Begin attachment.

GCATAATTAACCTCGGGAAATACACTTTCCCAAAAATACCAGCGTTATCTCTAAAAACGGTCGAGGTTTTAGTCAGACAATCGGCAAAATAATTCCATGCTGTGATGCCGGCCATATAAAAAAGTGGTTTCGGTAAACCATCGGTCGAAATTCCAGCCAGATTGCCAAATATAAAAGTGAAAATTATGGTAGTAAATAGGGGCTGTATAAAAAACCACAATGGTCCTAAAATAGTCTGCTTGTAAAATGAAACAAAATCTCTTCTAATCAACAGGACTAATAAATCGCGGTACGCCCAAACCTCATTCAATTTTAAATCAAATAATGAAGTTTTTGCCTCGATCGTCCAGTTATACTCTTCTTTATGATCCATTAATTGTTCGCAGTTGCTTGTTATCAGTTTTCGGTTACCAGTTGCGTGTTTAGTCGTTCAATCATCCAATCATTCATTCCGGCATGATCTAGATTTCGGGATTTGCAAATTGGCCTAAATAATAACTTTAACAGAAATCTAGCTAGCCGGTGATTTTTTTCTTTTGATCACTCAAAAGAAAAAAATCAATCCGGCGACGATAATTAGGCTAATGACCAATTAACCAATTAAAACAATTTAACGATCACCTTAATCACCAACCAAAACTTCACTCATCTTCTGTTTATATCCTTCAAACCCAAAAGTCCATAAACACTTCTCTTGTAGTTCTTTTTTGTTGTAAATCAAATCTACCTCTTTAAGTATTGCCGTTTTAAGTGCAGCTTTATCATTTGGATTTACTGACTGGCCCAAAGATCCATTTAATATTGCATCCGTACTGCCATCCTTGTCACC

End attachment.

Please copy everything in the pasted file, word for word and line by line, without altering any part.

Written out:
GCATAATTAACCTCGGGAAATACACTTTCCCAAAAATACCAGCGTTATCTCTAAAAACGGTCGAGGTTTTAGTCAGACAATCGGCAAAATAATTCCATGCTGTGATGCCGGCCATATAAAAAAGTGGTTTCGGTAAACCATCGGTCGAAATTCCAGCCAGATTGCCAAATATAAAAGTGAAAATTATGGTAGTAAATAGGGGCTGTATAAAAAACCACAATGGTCCTAAAATAGTCTGCTTGTAAAATGAAACAAAATCTCTTCTAATCAACAGGACTAATAAATCGCGGTACGCCCAAACCTCATTCAATTTTAAATCAAATAATGAAGTTTTTGCCTCGATCGTCCAGTTATACTCTTCTTTATGATCCATTAATTGTTCGCAGTTGCTTGTTATCAGTTTTCGGTTACCAGTTGCGTGTTTAGTCGTTCAATCATCCAATCATTCATTCCGGCATGATCTAGATTTCGGGATTTGCAAATTGGCCTAAATAATAACTTTAACAGAAATCTAGCTAGCCGGTGATTTTTTTCTTTTGATCACTCAAAAGAAAAAAATCAATCCGGCGACGATAATTAGGCTAATGACCAATTAACCAATTAAAACAATTTAACGATCACCTTAATCACCAACCAAAACTTCACTCATCTTCTGTTTATATCCTTCAAACCCAAAAGTCCATAAACACTTCTCTTGTAGTTCTTTTTTGTTGTAAATCAAATCTACCTCTTTAAGTATTGCCGTTTTAAGTGCAGCTTTATCATTTGGATTTACTGACTGGCCCAAAGATCCATTTAATATTGCATCCGTACTGCCATCCTTGTCACC